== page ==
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Turkey

Merkel begins sensitive trip to Turkey

Chancellor Angela Merkel has begun a two-day trip to Turkey after hinting that Turkey's EU accession bid could be rejuvenated. A survey of Germans, however, shows that 60 percent oppose membership for Turkey.

Chancellor Merkel on Sunday visited some 300 German troops deployed at Kahramanmaras with Patriot missile units, as part of a NATO mission to deter a spillover of warfare from Syria. On Monday, she will meet Turkish leaders.

Merkel in Turkey

Prime Minister Recep Tayyip Erdogan was quoted by Turkish media on Sunday as saying that he welcomed as "positive" Merkel's remark in her video podcast on Saturday that a "new chapter" could give "impetus" at accession talks amid a surge in trade between Turkey and Germany.

Merkel had, however, added that a "long path of negotiations lies ahead." In recent years, Merkel has spoken of only a "privileged partnership" between the EU and Turkey, which applied for membership back in 1987. Talks began in 2005.

Lengthy negotiations

Turkey has completed only one of 35 policy "chapters" or negotiating topics to gain EU accession, with Brussels citing Turkish failings to meet EU standards on human rights and freedoms. Turkey has complained of a lack of support.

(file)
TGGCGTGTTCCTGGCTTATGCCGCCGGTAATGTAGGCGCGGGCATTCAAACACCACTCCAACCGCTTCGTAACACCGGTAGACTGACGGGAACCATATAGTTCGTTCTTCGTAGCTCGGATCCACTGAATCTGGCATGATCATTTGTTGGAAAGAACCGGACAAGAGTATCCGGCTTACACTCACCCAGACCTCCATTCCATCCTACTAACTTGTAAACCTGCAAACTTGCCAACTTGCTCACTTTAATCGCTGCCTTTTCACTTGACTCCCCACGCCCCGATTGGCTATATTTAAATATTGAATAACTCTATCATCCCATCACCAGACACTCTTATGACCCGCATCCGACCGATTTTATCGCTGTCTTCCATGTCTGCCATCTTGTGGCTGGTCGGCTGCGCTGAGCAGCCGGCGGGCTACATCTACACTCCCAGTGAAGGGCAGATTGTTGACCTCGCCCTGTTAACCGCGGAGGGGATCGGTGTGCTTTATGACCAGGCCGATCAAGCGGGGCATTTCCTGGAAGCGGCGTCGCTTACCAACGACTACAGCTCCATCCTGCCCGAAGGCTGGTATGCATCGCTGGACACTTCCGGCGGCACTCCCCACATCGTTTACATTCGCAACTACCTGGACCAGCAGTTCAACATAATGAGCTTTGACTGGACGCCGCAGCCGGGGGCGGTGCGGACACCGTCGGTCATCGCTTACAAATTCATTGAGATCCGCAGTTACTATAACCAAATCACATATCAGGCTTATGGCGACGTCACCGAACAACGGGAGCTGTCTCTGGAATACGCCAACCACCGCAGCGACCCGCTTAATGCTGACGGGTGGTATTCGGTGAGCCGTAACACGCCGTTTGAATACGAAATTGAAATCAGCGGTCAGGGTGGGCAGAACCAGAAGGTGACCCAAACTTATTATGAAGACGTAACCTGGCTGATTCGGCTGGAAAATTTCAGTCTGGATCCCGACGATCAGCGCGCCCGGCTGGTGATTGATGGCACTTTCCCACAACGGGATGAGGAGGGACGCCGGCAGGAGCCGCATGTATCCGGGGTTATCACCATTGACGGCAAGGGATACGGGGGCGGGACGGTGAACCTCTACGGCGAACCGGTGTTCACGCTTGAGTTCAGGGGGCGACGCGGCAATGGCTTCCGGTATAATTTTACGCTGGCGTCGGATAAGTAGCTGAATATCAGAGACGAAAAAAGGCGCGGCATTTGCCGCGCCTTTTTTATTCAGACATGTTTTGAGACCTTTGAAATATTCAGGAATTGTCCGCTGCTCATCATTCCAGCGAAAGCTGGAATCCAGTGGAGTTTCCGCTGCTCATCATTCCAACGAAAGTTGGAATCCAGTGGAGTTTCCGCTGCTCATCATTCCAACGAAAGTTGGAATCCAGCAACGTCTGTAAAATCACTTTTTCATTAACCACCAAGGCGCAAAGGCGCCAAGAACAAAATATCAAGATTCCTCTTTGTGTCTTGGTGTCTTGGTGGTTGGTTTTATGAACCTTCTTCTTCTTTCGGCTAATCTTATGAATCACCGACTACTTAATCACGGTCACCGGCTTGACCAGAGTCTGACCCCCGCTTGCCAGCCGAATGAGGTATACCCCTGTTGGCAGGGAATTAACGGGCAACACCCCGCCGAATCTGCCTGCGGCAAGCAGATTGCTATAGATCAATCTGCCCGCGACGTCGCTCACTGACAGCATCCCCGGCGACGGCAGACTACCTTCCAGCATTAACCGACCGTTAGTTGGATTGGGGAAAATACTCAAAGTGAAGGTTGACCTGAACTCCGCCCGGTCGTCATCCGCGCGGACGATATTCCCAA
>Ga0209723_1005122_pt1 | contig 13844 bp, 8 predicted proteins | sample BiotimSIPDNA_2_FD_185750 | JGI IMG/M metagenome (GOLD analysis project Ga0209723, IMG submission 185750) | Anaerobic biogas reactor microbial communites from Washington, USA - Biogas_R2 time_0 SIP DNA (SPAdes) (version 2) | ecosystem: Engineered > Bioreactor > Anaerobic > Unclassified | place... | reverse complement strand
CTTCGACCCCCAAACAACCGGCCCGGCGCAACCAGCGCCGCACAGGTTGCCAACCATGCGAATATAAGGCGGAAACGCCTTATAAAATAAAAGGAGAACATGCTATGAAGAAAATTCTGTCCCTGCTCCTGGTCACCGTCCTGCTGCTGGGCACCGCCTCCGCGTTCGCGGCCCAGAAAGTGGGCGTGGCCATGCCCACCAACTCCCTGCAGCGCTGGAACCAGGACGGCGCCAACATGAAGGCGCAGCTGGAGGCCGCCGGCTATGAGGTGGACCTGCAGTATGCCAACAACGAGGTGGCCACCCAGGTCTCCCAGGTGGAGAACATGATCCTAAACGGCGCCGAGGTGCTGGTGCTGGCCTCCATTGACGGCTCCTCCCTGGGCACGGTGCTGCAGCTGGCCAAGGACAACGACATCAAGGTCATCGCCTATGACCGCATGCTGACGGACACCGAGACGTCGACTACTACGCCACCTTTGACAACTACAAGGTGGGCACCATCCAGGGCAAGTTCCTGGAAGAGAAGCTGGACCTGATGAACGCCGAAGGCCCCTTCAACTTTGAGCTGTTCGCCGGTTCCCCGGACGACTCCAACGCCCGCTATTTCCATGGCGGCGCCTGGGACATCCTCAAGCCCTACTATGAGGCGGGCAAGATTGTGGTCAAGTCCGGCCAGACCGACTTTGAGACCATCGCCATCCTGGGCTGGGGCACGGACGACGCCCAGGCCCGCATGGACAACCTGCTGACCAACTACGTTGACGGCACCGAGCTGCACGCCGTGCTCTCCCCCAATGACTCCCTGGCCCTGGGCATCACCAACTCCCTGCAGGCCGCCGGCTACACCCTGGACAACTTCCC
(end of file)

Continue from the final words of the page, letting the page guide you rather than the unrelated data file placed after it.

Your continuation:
The German newspaper Bild am Sonntag published a survey conducted by the polling agency Emnid on Sunday showing that six out of 10 Germans oppose a Turkish EU entry. Thirty percent were in favor, the rest were undecided.

Citzenship debate

Ahead of Merkel's departure, Germany's opposition Social Democrats Party (SPD) on Saturday challenged long-standing opposition among Merkel's conservatives to dual nationality – a measure also favored by Turkey's Erdogan.

SPD chairman Sigmar Gabriel told the Frankfurter Rundschau newspaper that his party - if chosen in Germany's federal election in September - would adopt dual citizenship. "We need at this late stage a modern citizenship law," he said.

Almost three million people of Turkish origin live in Germany and form the largest group of foreign residents. Nearly half of them do not have a German passport.

A law provision adopted in 2000 requires youth of foreign origin born in Germany whose parents both come from non-EU nations to opt by the age of 23 for either German or their foreign nationality.

On Sunday the head of the youth branch of Merkel's CDU, Philipp Missfelder, dismissed the SPD's dual initiative, saying Germany's "option model" gave young people plenty of time to decide which single nationality they wanted to adopt.

The chairman of the association of Turkish communities in Germany, Kenan Kolat, told German NDR public broadcasting on Saturday that Germany would be "well advised" to regard multiple nationality not as a problem but as a chance.

ipj/kms (Reuters, dpa, AFP)

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